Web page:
Bacterial invasion into the brain is not an artifact of the mutants used or the route of inoculation, but rather an intermediate step in the development of the anthrax disease. IN instillation of Vollum-wt spores in rabbits (Fig. 2), an accepted model for inhalational anthrax, is followed by the development of bacteremia. The appearance of bacteria in the brain occurs at high levels of bacteremia, quickly reaching bacterial levels that surpass the contribution of bacteremic blood in the brain vasculature. Furthermore, high levels of bacteria in the brain are accompanied by presence of bacteria in the CSF. Monitoring bacterial dissemination following lethal IC inoculation reveals an interesting phenomenon. Whereas the invasive strain, VollumΔpagΔcyaΔlef, disseminates to the blood and tissues, the non-invasive strain, VollumΔpXO1, can be detected only (GP) or mainly (rabbit) in the brain. The neuro-invasive mutant can also escape, whereas a non-invasive mutant, lacking the atxA gene, is unable to exit the brain. This phenomenon cannot be explained in terms of circulatory survival as both mutants, VollumΔpagΔcyaΔlef and VollumΔpXO1 were shown to survive and persist in the bloodstream . The AtxA-dependent brain invasion could be mediated by an active mechanism or rely on the AtxA-dependent protection to the bacteria in the circulation. If there is any correlation between the ability of the bacteria to invade and to exit the brain, these finding would oppose the circulation survival explanation.
Attachment of blood-borne bacteria to brain endothelium (or choroid plexus epithelium) and subsequent invasion into the brain may represent the initial step in penetration or disruption of the BBB. BslA, a putative surface layer immunoreactive protein encoded by pXO1, was studied and shown to mediate adherence of Sterne vegetative bacteria to host cells –, including to blood-brain barrier endothelial cells, promoting penetration during the pathogenesis of anthrax meningitis in a bacteremia dependent manner . However, in our hands, deletion of the bslA gene in the VollumΔpagΔcyaΔlef background had a minor effect on the pathogenicity of the mutant  (mainly prolonging the mean time to death). Furthermore, we demonstrated in the encapsulated strains (pXO2+) that atxA is the only gene in pXO1 required for the exertion of brain invasion.
Elucidation of the mechanism by which AtxA mediates brain penetration may be of major importance, as Anthrax meningitis is the main neurological complication of systemic infection, approaching 100% mortality despite intensive antibiotic therapy .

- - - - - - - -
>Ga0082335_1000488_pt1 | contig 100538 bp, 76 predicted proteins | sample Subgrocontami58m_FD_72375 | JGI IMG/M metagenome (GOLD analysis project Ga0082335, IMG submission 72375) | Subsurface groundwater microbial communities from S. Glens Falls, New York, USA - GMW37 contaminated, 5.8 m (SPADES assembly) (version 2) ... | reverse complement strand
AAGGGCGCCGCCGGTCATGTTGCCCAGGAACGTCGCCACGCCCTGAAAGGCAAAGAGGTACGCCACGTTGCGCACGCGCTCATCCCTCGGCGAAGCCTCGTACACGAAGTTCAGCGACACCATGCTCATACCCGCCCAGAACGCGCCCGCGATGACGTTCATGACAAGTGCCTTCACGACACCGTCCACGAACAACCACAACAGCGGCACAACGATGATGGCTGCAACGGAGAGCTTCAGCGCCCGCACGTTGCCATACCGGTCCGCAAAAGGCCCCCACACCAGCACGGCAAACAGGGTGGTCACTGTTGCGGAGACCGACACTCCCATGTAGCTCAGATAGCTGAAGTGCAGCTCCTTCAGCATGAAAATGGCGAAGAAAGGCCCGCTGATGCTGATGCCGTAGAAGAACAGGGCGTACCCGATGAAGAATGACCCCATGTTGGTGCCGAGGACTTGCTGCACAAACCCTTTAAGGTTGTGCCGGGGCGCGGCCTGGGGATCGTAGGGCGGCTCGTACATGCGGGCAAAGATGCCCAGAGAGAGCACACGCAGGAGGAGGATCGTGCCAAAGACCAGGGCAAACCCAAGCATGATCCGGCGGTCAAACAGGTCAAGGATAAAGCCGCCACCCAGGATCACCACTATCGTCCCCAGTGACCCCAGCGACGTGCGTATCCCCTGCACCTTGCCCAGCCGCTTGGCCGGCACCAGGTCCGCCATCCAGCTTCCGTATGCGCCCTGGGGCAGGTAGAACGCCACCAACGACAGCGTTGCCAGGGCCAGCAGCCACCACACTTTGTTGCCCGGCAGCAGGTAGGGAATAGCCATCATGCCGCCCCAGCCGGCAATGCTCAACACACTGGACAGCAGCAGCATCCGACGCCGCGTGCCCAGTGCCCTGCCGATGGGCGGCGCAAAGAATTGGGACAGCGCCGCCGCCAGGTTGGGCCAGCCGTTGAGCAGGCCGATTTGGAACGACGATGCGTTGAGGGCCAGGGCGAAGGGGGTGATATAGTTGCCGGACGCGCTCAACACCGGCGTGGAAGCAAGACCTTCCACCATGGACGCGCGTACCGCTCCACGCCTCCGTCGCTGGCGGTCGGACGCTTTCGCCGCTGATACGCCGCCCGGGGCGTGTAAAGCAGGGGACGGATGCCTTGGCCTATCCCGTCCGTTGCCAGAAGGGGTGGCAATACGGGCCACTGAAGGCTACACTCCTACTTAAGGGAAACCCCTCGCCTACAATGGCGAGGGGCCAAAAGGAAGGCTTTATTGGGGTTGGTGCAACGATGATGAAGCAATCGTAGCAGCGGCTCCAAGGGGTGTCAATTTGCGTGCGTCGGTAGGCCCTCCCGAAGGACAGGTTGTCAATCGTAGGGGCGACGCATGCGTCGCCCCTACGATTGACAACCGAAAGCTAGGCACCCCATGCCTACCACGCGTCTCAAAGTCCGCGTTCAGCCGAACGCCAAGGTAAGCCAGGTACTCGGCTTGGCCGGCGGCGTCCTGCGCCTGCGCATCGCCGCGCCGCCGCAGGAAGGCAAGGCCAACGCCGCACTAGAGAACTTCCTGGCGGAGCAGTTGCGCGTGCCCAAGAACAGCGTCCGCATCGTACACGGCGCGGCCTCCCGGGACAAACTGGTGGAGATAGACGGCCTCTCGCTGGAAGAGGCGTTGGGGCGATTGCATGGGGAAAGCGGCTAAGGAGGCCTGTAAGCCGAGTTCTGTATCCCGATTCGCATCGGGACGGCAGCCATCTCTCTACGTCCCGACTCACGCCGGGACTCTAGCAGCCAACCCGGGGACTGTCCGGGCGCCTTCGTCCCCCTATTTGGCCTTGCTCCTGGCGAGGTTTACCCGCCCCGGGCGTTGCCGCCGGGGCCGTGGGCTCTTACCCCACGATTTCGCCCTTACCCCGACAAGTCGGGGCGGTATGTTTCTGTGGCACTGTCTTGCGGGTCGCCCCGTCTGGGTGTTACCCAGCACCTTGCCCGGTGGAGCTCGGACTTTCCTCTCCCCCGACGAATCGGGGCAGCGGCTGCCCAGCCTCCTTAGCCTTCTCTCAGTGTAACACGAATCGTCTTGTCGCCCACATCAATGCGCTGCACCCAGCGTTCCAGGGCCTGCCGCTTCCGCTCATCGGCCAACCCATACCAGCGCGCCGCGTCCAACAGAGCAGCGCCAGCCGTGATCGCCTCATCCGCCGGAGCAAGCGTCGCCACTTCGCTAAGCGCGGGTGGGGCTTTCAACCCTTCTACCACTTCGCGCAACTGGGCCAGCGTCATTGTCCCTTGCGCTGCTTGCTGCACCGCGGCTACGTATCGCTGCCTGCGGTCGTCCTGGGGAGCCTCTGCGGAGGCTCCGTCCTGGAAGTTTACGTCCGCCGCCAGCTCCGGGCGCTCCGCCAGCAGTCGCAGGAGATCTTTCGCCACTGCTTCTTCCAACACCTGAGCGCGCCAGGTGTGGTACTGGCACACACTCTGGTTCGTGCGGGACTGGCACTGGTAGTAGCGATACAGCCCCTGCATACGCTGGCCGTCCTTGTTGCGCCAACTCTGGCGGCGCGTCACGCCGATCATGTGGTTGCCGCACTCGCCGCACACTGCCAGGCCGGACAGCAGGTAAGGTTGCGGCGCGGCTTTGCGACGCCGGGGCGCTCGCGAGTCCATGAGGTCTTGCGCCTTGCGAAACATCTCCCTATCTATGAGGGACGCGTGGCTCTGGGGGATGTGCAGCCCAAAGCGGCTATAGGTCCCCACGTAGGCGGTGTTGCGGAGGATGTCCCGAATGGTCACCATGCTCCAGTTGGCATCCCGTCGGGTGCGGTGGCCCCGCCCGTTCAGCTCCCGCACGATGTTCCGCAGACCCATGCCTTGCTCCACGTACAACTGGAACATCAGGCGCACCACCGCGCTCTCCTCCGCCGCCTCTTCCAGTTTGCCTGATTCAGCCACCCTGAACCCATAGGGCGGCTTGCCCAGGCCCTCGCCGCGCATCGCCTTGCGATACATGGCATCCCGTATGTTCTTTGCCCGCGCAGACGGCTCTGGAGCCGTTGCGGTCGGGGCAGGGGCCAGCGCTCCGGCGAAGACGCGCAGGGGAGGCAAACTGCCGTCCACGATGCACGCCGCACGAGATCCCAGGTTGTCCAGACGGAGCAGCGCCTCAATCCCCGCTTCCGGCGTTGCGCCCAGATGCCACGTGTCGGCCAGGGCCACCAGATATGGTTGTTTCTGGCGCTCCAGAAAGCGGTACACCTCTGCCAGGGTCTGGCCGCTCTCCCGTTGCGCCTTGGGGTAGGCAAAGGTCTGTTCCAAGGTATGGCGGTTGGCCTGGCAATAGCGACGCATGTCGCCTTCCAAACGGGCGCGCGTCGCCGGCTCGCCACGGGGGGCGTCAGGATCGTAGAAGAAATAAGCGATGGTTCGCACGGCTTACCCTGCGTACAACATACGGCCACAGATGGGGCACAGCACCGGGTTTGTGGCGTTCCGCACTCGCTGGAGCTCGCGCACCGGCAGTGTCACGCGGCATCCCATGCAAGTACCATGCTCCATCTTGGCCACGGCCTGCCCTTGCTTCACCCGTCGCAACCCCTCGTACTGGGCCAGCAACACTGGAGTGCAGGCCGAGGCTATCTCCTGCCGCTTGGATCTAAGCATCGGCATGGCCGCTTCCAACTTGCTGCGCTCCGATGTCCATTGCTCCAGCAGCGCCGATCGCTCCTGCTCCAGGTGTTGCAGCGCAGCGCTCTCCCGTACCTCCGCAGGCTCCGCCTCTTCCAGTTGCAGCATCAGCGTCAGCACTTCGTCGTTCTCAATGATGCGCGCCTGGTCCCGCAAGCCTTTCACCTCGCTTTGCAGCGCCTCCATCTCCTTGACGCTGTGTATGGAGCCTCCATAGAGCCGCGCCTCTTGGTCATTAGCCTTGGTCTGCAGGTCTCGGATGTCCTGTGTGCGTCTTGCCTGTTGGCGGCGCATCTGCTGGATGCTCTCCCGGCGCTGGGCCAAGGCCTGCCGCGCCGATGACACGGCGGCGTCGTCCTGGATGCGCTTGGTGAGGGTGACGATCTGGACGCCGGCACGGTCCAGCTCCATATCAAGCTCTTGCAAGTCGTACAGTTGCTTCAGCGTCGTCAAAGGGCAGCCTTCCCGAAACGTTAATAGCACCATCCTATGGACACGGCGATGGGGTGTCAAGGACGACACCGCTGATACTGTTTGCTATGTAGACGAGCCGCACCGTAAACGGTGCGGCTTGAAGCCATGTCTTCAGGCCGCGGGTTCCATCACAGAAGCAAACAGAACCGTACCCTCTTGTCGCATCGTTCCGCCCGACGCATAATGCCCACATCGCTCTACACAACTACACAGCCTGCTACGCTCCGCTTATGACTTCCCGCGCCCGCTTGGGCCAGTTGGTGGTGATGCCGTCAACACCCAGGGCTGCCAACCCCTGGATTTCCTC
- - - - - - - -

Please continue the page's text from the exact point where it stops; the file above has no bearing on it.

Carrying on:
On the other hand, artificially-induced VollumΔpagΔcyaΔlef bacteremia in animals could be cured by passive immunization , preventing bacterial meningitis. The AtxA dependent virulence mechanism should be further explored to discover the immunogen responsible for this curative effect (the involvement of candidate genes such as anthrolysin (ALO) and inhA  has been ruled out – Table S1). Therefore we assume that elucidation of the neuroinvasion mechanism may have major implications on future research both on B. anthracis pathogenicity and on vaccine development.
Material and Methods
Bacterial strains, media and growth conditions
B. anthracis strains used in this study are listed in Table 3. A detailed description of these strains and the methodology used for their construction was previously published . B. anthracis strains were cultivated in Terrific broth  at 37°C with vigorous shaking (250 rpm). For the induction of toxins and capsule production, DMEM-10% FBS was used. Sporulation was carried out using G broth, as previously described .
Infection of rabbits and guinea pigs
New Zealand white female rabbits (2.2–2.5 kg) were used to test the virulence of the wild-type and mutant Vollum strains. Spores were germinated by incubation in Terrific broth for 1 hr, and then incubated in DMEM-10% FBS for 2 hr, at 37°C with 10% CO2 to induce capsule formation. The capsule was visualized by negative staining with India ink. The encapsulated vegetative bacteria were used to infect rabbits and GP.
Intravenous inoculation in rabbits was performed as described previously .
For intracranial (IC) infection; 30 min prior to the procedure, rabbits were injected SC in the area of the surgery with 0.1 ml/kg Calmagin. Rabbits were anesthetized using 2∶1 mix of Xylazine Ketamine (1.5 ml). Prior to the surgery Lidocaine (0.3 ml) was injected intradermal and the animals' head were fixed in a stereotactic apparatus. A 3–4 cm longitudinal incision was made along the sagittal suture of the skull, centered around the bregma (the coronal-suture's transection of the sagittal suture). The underlying connective tissue was removed to expose the skull. A small hole (1 mm diameter) was drilled 5 mm caudally and 5 mm laterally from the bregma using a handheld power drill (Dremel 300, Dremel, Illinois, USA). Encapsulated vegetative bacteria (30 µl) were injected through the drilled hole at a 4-mm depth from the dura surface and the scalp was closed using surgical clips. A remaining sample was plated for total viable counts (CFU.ml−1). The animals were observed daily for 14 days or for the indicated period. Upon death, blood samples were plated and DNA was extracted, followed by PCR analysis in order to determine the identity of the strain responsible for the animals' death.